Leiston Airfield, Memorials & Military History

The landscape of Leiston and its villages remembers WWII Leiston Airfield and is dotted with memorials and military history dedicated to those who lost their local – or less than local – lives in the service of their country.

War memorial St Margaret's churchyard Leiston Suffolk

Memorials & more  

On Old Post Office Square, servicemen are remembered on the Town Hall’s war memorial plaque, but these days, it’s hard to imagine the adjacent White Horse Hotel with its popular live music and sports bar as the one-time designated battle HQ for the Home Guard.

Hidden behind St Margaret’s Church and its war memorial, The Cupola (private residence) was another wartime battalion HQ, likewise Theberton House and The Sizewell Tea House in the nearby villages.

The Garrett Works & the war effort

The Garrett works, centred around the Leiston Long Shop, had its own army battalions. In wartime, the assembly line soon swapped from producing boilers and heavy agricultural machinery to providing munitions and naval guns.

In this company town where members of the community and workforce were one, everyone was touched by the human tragedy of war. The Garrett family was no exception. Look for the memorial plaques in St Margaret’s Church. Today, the Leiston Long Shop Museum not only shares wartime stories via displays and exhibits, but regularly brings history back to life through 1940s days and fascinating wartime reenactments.

Find out more
Long Shop Leiston Works Suffolk Wartime reenactment
Remembrance Parade Leiston British Legion Band Suffolk

Acts of remembrance

These play an important part in Leiston’s civic and community calendar and take place at memorials and venues throughout the town, including Leiston Film Theatre. Such events are attended and cherished by both locals and visitors alike, and often accompanied by parades through the streets. What’s more, you’ll usually find the town’s very own, long-established brass band – The Royal British Legion Band Leiston – leading the way at these and other community events.

Events Calendar

Concrete reminders by the coast   

Suffolk’s coast has been strongly defended throughout history, but it is the threat of invasion in the last century which has left behind the most concrete reminders of the past.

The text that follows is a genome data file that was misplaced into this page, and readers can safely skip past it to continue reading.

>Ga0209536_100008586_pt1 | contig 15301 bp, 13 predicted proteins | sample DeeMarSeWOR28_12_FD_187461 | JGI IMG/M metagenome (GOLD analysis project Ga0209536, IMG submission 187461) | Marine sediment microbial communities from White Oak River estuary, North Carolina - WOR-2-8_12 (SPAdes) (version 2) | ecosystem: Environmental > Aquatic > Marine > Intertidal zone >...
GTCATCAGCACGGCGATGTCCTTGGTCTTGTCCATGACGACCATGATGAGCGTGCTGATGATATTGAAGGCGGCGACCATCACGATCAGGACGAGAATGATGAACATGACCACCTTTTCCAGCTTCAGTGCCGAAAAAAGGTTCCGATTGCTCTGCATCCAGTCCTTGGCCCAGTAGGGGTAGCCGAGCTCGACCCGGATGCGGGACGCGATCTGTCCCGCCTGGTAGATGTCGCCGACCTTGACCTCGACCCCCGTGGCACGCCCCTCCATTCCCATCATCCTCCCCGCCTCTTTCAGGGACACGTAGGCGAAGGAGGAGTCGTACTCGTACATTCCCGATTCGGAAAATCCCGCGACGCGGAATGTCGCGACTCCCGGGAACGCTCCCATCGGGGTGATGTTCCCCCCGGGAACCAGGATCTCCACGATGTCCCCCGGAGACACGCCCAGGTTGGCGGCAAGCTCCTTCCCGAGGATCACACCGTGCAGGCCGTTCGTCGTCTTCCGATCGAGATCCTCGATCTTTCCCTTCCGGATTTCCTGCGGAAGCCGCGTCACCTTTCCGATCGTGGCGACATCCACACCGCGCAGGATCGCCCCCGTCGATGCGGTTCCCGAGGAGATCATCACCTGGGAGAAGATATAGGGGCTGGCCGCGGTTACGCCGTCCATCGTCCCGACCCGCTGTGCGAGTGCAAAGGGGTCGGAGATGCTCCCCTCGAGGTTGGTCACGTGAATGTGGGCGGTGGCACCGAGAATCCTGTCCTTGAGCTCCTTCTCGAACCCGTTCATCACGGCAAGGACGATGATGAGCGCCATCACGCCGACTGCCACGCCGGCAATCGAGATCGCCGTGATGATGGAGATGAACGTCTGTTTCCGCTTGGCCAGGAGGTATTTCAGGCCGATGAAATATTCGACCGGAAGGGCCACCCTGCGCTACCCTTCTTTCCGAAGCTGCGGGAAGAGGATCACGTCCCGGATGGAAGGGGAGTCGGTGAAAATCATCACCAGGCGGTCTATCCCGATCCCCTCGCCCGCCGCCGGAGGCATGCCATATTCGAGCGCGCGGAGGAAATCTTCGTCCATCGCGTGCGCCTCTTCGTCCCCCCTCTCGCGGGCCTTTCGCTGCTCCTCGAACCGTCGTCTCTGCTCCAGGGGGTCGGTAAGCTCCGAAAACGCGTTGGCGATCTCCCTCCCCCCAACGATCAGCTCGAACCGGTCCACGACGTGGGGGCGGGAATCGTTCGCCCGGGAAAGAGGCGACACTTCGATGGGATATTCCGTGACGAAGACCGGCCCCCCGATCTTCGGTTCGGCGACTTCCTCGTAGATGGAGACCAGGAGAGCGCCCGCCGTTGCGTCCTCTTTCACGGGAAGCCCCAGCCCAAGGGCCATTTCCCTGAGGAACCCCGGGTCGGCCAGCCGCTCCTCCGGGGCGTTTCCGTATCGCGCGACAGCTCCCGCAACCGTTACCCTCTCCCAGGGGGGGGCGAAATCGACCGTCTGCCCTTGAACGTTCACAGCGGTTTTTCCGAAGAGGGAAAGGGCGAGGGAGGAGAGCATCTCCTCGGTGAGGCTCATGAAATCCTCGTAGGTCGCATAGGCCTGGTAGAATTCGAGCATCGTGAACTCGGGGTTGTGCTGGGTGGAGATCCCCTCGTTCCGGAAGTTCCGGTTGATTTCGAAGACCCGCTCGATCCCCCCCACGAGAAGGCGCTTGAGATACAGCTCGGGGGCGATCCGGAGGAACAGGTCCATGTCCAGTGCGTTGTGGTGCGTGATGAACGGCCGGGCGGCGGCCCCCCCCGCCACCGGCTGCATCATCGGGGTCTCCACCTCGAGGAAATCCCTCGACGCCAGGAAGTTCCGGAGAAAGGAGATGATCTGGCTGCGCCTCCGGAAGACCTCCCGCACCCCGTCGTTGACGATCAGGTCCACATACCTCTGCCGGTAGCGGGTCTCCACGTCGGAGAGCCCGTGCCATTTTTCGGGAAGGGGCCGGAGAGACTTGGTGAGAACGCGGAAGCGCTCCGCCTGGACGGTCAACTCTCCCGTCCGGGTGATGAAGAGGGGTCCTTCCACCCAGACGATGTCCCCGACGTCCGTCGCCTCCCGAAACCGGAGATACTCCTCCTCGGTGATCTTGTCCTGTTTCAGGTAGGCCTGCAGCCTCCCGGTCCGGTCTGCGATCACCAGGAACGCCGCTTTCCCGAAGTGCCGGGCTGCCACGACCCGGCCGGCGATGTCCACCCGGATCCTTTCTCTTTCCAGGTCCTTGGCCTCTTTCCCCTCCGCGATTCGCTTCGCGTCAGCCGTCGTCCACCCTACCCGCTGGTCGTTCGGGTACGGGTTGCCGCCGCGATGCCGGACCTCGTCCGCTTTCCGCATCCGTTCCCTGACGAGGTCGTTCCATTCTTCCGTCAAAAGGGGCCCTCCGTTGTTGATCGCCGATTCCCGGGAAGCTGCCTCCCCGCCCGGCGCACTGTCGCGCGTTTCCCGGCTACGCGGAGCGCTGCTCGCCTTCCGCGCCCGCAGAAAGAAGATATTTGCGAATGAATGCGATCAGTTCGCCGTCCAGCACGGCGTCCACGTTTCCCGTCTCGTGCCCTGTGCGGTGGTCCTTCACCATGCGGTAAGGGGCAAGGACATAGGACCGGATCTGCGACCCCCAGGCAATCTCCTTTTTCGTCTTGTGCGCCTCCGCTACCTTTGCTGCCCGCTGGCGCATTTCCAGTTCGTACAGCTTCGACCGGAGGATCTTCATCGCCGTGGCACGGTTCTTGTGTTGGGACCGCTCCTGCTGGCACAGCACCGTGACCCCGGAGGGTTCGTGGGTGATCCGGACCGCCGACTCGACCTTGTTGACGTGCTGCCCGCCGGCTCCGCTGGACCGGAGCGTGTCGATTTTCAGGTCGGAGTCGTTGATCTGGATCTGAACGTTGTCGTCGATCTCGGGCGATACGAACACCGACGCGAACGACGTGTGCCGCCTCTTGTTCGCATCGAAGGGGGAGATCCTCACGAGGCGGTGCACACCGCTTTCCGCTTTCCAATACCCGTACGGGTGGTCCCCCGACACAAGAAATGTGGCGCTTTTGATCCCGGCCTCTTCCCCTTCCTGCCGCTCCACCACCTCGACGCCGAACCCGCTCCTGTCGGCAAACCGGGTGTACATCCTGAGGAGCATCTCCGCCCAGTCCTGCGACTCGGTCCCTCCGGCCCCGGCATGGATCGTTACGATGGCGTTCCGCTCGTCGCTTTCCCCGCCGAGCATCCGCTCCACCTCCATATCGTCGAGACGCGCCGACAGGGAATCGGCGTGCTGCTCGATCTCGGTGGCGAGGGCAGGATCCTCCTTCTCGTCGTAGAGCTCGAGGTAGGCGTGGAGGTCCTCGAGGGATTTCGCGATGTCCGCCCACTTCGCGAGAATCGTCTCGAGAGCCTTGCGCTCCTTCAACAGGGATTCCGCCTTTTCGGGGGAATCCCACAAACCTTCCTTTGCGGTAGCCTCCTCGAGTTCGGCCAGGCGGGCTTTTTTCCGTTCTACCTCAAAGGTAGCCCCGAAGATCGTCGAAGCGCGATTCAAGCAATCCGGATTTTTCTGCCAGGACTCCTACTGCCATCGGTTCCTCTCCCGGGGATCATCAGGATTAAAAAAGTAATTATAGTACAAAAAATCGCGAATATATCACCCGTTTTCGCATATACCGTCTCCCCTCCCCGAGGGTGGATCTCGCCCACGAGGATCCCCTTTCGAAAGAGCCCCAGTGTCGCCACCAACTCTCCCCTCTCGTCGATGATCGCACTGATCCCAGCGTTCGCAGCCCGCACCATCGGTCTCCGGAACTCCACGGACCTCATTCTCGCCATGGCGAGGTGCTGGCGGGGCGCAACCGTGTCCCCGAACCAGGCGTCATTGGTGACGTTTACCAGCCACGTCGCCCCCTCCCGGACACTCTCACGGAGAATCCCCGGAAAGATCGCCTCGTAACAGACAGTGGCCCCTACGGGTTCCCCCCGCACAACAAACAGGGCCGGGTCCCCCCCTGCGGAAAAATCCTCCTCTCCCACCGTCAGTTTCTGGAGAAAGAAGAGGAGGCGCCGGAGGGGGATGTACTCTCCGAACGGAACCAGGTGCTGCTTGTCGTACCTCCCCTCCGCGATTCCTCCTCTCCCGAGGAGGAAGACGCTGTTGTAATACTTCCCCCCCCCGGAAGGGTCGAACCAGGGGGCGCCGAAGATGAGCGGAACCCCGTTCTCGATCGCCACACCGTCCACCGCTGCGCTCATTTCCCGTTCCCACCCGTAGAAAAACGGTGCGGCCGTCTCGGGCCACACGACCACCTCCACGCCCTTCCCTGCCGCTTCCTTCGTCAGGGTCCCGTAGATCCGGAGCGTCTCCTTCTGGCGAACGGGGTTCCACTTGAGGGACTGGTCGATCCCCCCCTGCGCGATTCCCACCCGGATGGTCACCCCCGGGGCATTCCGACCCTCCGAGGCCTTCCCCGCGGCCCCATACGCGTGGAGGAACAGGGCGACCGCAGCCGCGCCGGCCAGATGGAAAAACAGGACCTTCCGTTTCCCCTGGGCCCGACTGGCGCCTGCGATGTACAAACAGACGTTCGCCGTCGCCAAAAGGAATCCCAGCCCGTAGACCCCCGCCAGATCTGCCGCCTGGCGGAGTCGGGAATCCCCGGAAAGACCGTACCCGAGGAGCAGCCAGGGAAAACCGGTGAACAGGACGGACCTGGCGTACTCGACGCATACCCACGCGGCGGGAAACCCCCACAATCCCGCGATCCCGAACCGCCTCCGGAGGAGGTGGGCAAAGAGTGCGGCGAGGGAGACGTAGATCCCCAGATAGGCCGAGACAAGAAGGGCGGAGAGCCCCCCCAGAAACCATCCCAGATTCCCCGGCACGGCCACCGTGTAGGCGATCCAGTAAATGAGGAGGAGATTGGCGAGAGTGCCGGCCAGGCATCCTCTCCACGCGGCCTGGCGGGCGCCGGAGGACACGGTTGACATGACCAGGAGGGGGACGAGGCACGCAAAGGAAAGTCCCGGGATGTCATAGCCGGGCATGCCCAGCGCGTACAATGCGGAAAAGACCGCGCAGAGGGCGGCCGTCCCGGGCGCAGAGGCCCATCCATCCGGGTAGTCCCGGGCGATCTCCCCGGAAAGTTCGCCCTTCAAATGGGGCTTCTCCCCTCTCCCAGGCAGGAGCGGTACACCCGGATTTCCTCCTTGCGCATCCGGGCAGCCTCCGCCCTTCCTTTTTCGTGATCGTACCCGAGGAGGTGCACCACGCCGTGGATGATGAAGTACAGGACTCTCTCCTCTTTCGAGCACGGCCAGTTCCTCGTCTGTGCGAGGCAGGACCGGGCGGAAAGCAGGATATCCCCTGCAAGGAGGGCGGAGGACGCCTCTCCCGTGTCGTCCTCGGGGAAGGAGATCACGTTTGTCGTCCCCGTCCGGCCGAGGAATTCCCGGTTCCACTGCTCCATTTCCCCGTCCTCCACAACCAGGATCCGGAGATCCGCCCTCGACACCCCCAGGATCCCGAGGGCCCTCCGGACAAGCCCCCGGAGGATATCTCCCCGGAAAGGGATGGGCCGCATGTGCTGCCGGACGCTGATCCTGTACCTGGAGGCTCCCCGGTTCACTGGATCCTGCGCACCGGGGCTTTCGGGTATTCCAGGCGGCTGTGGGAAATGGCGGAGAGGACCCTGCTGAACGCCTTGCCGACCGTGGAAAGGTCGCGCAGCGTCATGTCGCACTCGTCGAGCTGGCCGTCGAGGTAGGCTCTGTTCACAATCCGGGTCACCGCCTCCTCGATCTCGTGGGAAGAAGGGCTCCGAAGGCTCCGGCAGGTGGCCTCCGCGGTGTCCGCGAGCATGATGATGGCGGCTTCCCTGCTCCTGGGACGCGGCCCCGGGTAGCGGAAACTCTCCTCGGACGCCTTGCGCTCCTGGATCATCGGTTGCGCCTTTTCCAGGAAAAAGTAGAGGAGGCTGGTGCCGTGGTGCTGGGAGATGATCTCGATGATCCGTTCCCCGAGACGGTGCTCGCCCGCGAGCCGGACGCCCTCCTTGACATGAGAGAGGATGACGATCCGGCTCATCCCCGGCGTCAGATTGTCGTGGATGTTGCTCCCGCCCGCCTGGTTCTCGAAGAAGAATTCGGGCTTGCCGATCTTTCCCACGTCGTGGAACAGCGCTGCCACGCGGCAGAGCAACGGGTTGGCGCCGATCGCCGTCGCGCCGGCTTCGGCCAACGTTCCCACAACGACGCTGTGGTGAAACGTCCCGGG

From ‘pill box’ gun emplacements on the arable fields and marshlands around Leiston to concrete block anti-tank defences on the heaths and vegetated shingle stretches of the coast at Sizewell, the archaeology is everywhere and easy to spot.

Coast & Heaths
Sizewell beach Suffolk WWII anti-tank blocks
Sizewell wartime memorial to Dutch canoeists Suffolk

Recalling an oar-some escape

Down by the fishermen’s huts on Sizewell beach, there’s an unexpected, yet highly touching touching memorial.

A sculpture of two crossed canoe paddles pays tribute to the Dutch brothers and other brave souls like them, who escaped – or attempted to escape – from occupied Holland during WWII.

They risked the terrifying journey across the North Sea in a simple canoe.

Sizewell Beach

WWI Zeppelin crash at Theberton

On June 17th 1917, the 660 ft long German Zeppelin airship L48 was shot down and crashed in flames in the fields of Holly Tree Farm, Theberton, killing most of its crew. People came in their thousands to view the wreckage of the gigantic airship. Fragments of its framework still survive today, on display in the village church porch, the Long Shop Museum and possibly many a Suffolk home.  The lost German crew are remembered in Theberton churchyard.

Find out more
L48 Zeppelin crash near Leiston 1917 Waddell postcard
Dunwich Heath near Leiston Suffolk wartime memories of the Ground Grocer

Radar stations & training grounds 

Just north of Leiston and Thorpeness, the cliff top area of  Dunwich Heath now owned by the National Trust, was home to towering radar masts and a coastal watch station. 

Inland, the heath (now NT and RSPB) was used for as testing grounds for new weaponry and tactics which served to protect the realm, save lives and change the course of the war.

What role did Leiston play in WWII?

Leiston Airfield, Station F373 – RAF Leiston

In addition to playing its part in coastal defence and manufacturing munitions, Leiston was the wartime home to USAAF 358th ‘Yoxford Boys’ and 357th Fighter Groups, including 362nd, 363rd and 364th Fighter Squadrons.

These images share just some of the poignant reminders of Leiston Airfield, Station F373 – RAF Leiston, put in place by The Friends of Leiston Airfield. 

Leiston Airfield – then… 

American Airforce servicemen came to Leiston in October 1943. The new Class A airfield (built 1942-43) located at nearby Theberton had 3 runways and 62 aircraft dispersals and was originally been intended for RAF Fighter Command. As well as B17 Flying Fortresses which are believed to have landed here whilst the site was under construction, Thunderbolt and Mustang aircraft flew from here on missions across Europe and are the

And now

Evidence of some of the airfield infrastructure still exists along Harrow Lane (runway/perimeter track) where there is also a war memorial. The Cakes & Ale Caravan Park (Abbey Lane) occupies some of the airfield site and has a number of memorials including one by local sculpturer, Paul Richardson near the reception. (Private site, but visitors are welcome to view memorials if report to the Cakes & Ale Park Office or Yoxford Boys Bar.)

Interested in finding out more ? 

Check out these walks and cycle rides  – the ideal way to discover Leiston’s land of wartime heroes, including  its airfield, memorials and military history.  Or why not take a look at our places to visit and local villages pages for more insights into specific locations?